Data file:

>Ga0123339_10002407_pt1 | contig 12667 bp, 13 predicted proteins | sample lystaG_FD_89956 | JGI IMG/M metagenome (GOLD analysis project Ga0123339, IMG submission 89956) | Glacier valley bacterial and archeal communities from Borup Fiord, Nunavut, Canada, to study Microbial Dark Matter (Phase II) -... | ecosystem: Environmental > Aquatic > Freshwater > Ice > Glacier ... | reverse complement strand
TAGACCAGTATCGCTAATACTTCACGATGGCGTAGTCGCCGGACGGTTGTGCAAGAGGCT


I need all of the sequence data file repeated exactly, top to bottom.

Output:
>Ga0123339_10002407_pt1 | contig 12667 bp, 13 predicted proteins | sample lystaG_FD_89956 | JGI IMG/M metagenome (GOLD analysis project Ga0123339, IMG submission 89956) | Glacier valley bacterial and archeal communities from Borup Fiord, Nunavut, Canada, to study Microbial Dark Matter (Phase II) -... | ecosystem: Environmental > Aquatic > Freshwater > Ice > Glacier ... | reverse complement strand
TAGACCAGTATCGCTAATACTTCACGATGGCGTAGTCGCCGGACGGTTGTGCAAGAGGCT